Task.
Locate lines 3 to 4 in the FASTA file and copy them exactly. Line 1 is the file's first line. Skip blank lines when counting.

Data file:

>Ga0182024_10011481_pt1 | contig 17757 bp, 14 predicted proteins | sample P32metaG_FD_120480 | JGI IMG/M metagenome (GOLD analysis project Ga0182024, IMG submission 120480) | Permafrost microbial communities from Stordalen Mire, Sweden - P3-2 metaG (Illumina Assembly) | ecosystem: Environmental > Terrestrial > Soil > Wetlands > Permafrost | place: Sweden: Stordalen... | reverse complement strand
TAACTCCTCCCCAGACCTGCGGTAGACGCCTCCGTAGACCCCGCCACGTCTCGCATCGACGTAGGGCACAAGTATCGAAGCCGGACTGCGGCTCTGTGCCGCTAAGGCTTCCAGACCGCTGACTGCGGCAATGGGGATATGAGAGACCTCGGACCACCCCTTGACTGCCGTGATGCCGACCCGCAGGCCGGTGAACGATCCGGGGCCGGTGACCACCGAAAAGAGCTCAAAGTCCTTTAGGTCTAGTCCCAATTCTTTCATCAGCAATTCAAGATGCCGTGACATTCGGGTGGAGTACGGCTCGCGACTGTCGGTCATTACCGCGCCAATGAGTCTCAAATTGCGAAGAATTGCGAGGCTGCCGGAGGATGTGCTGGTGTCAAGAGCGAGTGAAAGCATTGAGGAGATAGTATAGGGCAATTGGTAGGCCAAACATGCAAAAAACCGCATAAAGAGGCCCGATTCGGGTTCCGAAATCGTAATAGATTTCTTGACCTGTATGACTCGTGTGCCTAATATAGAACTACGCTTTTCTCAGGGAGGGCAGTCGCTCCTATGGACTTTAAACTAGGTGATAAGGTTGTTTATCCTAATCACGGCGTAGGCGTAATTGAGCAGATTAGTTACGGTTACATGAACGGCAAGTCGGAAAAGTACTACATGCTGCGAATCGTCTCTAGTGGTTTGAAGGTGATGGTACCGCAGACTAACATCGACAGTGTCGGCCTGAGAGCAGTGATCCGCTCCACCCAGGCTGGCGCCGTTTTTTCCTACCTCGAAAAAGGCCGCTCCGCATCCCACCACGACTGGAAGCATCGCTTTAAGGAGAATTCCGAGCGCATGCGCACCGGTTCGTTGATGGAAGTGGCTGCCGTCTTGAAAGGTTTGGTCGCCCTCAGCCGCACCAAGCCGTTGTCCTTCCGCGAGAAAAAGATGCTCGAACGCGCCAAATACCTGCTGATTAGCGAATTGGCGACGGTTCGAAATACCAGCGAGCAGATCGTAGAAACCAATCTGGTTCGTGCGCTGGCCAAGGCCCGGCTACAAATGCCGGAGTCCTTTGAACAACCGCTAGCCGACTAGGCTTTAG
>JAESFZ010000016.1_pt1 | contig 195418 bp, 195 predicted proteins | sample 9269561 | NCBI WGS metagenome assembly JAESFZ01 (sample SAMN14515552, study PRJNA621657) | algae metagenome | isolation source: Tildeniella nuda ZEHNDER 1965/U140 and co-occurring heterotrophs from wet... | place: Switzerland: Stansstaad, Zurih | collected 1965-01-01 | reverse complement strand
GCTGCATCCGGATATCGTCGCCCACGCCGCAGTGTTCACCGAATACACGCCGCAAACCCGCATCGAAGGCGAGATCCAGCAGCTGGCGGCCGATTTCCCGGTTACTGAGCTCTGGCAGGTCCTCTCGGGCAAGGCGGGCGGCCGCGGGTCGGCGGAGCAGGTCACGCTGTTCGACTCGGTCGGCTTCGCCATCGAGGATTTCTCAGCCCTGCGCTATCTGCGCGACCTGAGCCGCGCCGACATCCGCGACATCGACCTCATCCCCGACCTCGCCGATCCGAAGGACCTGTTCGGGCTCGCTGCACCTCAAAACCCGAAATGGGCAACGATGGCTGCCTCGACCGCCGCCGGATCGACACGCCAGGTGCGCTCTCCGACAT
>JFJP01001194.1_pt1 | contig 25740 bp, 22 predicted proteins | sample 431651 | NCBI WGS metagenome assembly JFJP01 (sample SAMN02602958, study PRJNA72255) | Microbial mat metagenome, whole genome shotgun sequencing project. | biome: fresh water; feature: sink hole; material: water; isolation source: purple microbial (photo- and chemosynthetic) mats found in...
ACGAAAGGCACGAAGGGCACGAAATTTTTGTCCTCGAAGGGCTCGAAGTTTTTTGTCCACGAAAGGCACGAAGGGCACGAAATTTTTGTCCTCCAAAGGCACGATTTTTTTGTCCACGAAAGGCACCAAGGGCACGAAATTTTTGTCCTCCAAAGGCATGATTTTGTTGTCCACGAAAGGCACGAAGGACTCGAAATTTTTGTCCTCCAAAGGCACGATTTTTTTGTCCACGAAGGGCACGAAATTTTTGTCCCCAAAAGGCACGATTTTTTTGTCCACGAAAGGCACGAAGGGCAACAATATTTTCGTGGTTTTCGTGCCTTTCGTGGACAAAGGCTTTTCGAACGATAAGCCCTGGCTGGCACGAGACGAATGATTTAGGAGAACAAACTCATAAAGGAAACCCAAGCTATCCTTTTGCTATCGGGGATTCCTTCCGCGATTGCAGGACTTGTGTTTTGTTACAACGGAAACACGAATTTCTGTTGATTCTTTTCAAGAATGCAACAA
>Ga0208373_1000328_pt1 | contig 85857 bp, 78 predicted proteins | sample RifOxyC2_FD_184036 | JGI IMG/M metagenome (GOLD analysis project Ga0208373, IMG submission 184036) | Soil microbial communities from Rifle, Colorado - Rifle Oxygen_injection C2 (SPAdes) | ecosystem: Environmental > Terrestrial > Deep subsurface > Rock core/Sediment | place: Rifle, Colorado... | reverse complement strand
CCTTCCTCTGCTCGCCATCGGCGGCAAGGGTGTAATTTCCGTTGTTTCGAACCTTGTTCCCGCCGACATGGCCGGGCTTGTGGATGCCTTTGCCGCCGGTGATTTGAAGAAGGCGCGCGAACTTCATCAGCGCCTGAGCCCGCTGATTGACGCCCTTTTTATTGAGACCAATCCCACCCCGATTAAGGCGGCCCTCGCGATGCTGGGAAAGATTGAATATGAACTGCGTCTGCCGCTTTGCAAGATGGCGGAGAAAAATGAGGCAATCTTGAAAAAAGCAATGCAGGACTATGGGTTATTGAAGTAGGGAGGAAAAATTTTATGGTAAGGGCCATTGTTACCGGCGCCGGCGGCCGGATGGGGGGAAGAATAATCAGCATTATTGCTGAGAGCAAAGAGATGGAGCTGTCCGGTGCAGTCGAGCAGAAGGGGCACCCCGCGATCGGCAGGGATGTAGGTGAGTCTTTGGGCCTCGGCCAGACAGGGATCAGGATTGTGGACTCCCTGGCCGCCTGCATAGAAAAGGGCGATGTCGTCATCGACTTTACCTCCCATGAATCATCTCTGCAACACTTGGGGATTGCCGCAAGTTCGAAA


>JAESFZ010000016.1_pt1 | contig 195418 bp, 195 predicted proteins | sample 9269561 | NCBI WGS metagenome assembly JAESFZ01 (sample SAMN14515552, study PRJNA621657) | algae metagenome | isolation source: Tildeniella nuda ZEHNDER 1965/U140 and co-occurring heterotrophs from wet... | place: Switzerland: Stansstaad, Zurih | collected 1965-01-01 | reverse complement strand
GCTGCATCCGGATATCGTCGCCCACGCCGCAGTGTTCACCGAATACACGCCGCAAACCCGCATCGAAGGCGAGATCCAGCAGCTGGCGGCCGATTTCCCGGTTACTGAGCTCTGGCAGGTCCTCTCGGGCAAGGCGGGCGGCCGCGGGTCGGCGGAGCAGGTCACGCTGTTCGACTCGGTCGGCTTCGCCATCGAGGATTTCTCAGCCCTGCGCTATCTGCGCGACCTGAGCCGCGCCGACATCCGCGACATCGACCTCATCCCCGACCTCGCCGATCCGAAGGACCTGTTCGGGCTCGCTGCACCTCAAAACCCGAAATGGGCAACGATGGCTGCCTCGACCGCCGCCGGATCGACACGCCAGGTGCGCTCTCCGACAT